2. Paynter Chart: Paynter charts are the statistical tools used in the quality improvement projects. Paynter chart is a combination chart which uses the principles of Run charts and Pareto charts to refine the outcomes of the Pareto analysis. In other words, these can also be described as the extension of the Pareto charts. Pareto Principle, which is popularly called as 80-20 rule, provides us with the major causes i.e., the top 20% causes/reasons for a particular problem. Paynter charts further probe these causes over time to give us a specific list or count of these causes that are responsible for the issues. This means that a Paynter chart splits the Pareto graph (the groups) into further smaller sub-groups. This highlights the actual sub-group(s) that is adding up to form the major group. This will also show the manner or the trend in which these subgroups are added and indicate the specific elements responsible for the Pareto bar. Another significant role of a Paynter chart is to measure the variation between these sub-groups within a Pareto Bar which help us understand the overall process variations. To perform a Paynter analysis, first we should have the data sufficient enough for a Pareto Chart i.e., samples to be analyzed, the categories (defects) to be identified in the sample after analysis. Once a Pareto chart is plotted, we will come to know the most frequently occurring categories of the defects. Once this analysis is complete, Paynter analysis could be performed to drill down into these categories (identified in the Pareto) to identify the subgroups of the same which are resulting in the respective category of the defect. For example, if we identify that width of the bolts as a major category of defects from the Pareto analysis, by performing the Paynter analysis, we will be able to further segregate to identify the actual subgroup of errors or defects. In this example, Paynter analysis will give us the proportion of bolts rejected due to the variations in the bolt width (broad, narrow etc.,). This analysis will help us where to act in our process to effectively control the sub group of the defects which is impacting the overall category of the defects thereby causing substantial benefits.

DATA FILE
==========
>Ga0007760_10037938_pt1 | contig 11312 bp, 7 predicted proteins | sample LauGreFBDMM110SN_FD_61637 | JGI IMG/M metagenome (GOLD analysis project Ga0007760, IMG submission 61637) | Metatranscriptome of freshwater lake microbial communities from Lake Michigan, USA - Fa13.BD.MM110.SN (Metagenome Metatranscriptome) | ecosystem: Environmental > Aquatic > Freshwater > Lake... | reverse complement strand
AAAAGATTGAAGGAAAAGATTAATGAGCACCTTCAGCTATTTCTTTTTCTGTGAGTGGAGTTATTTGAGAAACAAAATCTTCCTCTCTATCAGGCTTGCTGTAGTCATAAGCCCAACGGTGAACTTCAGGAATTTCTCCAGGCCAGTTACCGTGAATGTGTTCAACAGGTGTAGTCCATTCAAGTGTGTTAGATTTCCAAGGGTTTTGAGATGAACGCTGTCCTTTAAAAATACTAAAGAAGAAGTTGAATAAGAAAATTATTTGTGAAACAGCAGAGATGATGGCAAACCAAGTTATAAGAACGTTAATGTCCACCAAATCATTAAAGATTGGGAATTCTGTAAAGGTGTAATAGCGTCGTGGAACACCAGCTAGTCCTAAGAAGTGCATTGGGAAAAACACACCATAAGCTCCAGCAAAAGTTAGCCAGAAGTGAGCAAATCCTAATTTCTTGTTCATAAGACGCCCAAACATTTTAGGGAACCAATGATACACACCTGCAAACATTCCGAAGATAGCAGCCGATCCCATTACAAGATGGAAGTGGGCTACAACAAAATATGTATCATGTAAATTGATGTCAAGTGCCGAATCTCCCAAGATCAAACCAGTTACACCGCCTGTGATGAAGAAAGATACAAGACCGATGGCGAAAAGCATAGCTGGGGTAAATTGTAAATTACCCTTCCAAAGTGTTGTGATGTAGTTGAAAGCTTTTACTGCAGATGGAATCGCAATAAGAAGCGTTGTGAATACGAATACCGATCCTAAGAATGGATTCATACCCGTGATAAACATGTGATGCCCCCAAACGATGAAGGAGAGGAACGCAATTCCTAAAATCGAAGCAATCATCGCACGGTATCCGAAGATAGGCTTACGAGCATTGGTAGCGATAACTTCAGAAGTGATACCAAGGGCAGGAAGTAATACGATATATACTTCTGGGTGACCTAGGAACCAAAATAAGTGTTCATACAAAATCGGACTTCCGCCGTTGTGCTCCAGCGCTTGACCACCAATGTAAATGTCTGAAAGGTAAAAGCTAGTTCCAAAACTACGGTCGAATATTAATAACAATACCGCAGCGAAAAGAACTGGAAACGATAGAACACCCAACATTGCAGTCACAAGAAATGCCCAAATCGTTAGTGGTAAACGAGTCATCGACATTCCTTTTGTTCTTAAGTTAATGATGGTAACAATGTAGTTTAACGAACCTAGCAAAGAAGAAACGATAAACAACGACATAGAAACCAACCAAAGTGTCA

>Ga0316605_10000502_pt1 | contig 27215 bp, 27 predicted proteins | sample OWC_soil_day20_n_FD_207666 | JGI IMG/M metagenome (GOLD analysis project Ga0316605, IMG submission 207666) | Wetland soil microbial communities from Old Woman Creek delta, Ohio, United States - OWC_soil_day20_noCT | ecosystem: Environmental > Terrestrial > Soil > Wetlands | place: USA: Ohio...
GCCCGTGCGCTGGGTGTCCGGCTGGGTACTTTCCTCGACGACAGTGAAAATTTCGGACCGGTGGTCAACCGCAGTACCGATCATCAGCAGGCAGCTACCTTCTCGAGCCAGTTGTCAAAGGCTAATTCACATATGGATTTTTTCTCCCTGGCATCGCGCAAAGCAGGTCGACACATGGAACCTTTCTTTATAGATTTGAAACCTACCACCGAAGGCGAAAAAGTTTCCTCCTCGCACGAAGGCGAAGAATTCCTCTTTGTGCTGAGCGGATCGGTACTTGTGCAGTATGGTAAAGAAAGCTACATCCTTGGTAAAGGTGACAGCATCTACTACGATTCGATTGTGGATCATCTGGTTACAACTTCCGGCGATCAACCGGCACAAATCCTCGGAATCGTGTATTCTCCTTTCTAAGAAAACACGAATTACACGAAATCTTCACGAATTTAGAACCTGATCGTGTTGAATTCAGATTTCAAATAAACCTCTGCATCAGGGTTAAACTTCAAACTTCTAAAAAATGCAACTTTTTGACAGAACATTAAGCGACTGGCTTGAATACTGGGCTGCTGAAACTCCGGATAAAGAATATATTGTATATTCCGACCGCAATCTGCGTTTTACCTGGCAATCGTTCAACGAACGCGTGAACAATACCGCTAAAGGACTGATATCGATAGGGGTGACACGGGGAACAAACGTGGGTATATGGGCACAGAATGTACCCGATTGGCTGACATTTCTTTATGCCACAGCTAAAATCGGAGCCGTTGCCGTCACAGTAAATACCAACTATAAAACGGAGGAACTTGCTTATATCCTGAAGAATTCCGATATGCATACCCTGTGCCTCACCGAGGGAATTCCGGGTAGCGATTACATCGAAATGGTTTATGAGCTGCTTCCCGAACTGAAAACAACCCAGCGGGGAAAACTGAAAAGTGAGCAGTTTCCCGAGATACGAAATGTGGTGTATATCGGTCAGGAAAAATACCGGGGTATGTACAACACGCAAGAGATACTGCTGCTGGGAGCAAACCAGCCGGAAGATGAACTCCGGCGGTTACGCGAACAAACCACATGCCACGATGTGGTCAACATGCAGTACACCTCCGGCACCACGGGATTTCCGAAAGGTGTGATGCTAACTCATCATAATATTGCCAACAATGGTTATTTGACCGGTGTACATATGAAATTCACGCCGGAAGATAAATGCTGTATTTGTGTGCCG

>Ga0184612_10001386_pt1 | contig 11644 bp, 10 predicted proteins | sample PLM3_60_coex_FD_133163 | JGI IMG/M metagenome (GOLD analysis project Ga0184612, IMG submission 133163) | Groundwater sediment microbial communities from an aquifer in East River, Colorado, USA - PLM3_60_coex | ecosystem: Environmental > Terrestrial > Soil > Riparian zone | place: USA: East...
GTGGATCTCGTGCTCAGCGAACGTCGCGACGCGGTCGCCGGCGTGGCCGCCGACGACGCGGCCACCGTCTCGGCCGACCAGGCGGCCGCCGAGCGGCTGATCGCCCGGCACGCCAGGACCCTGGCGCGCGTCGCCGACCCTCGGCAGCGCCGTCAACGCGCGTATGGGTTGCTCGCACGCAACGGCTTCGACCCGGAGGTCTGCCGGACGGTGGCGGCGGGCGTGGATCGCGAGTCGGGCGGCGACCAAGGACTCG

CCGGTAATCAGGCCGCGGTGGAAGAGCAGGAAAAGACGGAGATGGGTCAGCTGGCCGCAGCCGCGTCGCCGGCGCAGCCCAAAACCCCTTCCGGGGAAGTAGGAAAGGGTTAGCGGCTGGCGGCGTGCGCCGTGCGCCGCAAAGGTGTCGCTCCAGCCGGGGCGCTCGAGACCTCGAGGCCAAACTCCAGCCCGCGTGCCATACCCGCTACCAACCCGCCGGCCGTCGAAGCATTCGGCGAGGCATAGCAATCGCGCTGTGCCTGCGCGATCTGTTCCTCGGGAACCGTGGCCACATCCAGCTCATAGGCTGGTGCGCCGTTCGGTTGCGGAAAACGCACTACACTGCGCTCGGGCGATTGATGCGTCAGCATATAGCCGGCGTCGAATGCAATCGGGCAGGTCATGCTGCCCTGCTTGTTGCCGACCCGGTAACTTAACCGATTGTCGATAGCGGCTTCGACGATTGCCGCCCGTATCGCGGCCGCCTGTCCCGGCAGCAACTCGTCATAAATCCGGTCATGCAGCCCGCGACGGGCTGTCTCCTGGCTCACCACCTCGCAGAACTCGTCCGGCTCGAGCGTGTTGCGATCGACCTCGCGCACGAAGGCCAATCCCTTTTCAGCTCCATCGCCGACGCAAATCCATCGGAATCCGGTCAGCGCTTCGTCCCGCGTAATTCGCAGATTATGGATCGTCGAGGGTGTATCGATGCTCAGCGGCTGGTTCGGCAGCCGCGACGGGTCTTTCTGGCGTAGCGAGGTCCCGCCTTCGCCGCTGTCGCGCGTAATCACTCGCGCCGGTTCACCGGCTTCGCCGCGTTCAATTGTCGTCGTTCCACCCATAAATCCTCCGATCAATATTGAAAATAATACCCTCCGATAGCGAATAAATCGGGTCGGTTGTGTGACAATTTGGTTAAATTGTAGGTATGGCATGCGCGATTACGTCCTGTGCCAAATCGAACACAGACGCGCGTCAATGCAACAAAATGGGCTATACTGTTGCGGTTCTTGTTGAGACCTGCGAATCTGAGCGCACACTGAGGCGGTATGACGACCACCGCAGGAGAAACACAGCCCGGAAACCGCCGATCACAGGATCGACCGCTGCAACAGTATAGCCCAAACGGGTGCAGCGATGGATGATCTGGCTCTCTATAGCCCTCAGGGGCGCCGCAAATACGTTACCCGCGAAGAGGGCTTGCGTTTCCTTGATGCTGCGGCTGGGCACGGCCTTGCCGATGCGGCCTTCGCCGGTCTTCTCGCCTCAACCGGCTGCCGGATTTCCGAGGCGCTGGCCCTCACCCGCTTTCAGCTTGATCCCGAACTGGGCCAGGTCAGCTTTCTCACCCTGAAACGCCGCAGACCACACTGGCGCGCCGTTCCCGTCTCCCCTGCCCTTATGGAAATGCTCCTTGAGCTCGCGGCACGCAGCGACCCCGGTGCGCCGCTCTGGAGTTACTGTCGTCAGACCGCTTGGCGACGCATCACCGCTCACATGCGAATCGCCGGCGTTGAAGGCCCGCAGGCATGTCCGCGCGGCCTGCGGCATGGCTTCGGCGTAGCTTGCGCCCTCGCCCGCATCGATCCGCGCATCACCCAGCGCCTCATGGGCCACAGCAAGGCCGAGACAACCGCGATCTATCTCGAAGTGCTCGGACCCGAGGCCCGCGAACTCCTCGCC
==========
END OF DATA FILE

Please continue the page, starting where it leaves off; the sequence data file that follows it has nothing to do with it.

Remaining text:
3. It is well known that the demand (or supply) of a product is greatly influenced by the price change. This change in the demand, however is not uniform. Sometimes, a minor change in the price would leads to a great change in the demand quantity and in other cases, even a larger change in the price will have minimal impact on the demand. “Elasticity of demand, also referred to as Price elasticity of demand is the degree responsiveness of quantity in demand (of a product and/or a commodity) due to the alteration of its price. It can be mathematically expressed as below: Price Elasticity of demand = % change in the quantity demanded/% change in the price i.e, the percentage change in the quantity demand divided by the percentage change in the price. This variation in the demand could be broadly categorised into Elastic and Inelastic Demand. The demand is considered as Elastic if a change in the price would significantly impact the demand. For e.g.., Reduction in the prices in cars (by offering the discounts and incentives) have greatly increased the sales. Similar way, the demand is considered to be inelastic if the price alteration has no proportionate increase in the demand. For e.g., confectioneries where the price does not have a proportionate relationship with the demand of these goods. Since this broader classification doesn’t give an understanding of the degree of responsiveness (or unresponsiveness), the elasticity of demand is further divided into 5 categories as explained below: (1) Perfectly Elastic Demand: It is also called as Infinite elasticity. The demand is said to be perfectly elastic when a small change in the process leads to a much significant effect on the demand of the good(s). In other words, a short fall in the prices would cause an infinite increase in the demand and vice versa. This relationship is not very common and has very little importance in the practical world. For example, in the commodity trading, even a slight change in the price would increase or decrease the demand significantly. Another such example is in food or restaurant industry, a slight increase in the price of the usual menu would make the customers chose from the other options or seek for alternatives. (2) Perfectly Inelastic Demand: This is also known as Zero Elasticity. This is the condition where the demand remains uninfluenced by price changes. In general terms this is when the demand remains constant. For example, Automotive fuels (Petrol, diesel), Gold, Pharmaceuticals are few examples where this principle is observed. (3) Relatively Elastic Demand: As the name indicates, Relatively elastic demand is observed when the percentage change in the demand is higher than the percentage change in the price of the commodity, which means, the proportionate increase in the demand is much higher than the fall in the price of the respective product. For instance, even a small percentage decline in the real estate prices can create a higher percentage demand. Other examples include the luxury goods like Phones, electronics automobiles etc., (4) Relatively Inelastic Demand: Relatively inelastic demand can be observed when the percentage demand is lesser than the percentage change in the price. Here, the price has a very less influence on the demand quantity. Even with a higher fall in the price, we may not see a significant increase in the demand. The products or goods for daily use usually fall into this category (like Rice, wheat, Gas etc.,) (5) Unitary Elastic Demand: This is also called as Unitary elasticity and is often considered imaginary. This is observed when the percentage change in the demand is almost the same as the percentage change in the price. In other words, change in the demand percentage is equal to the change in the price percentage.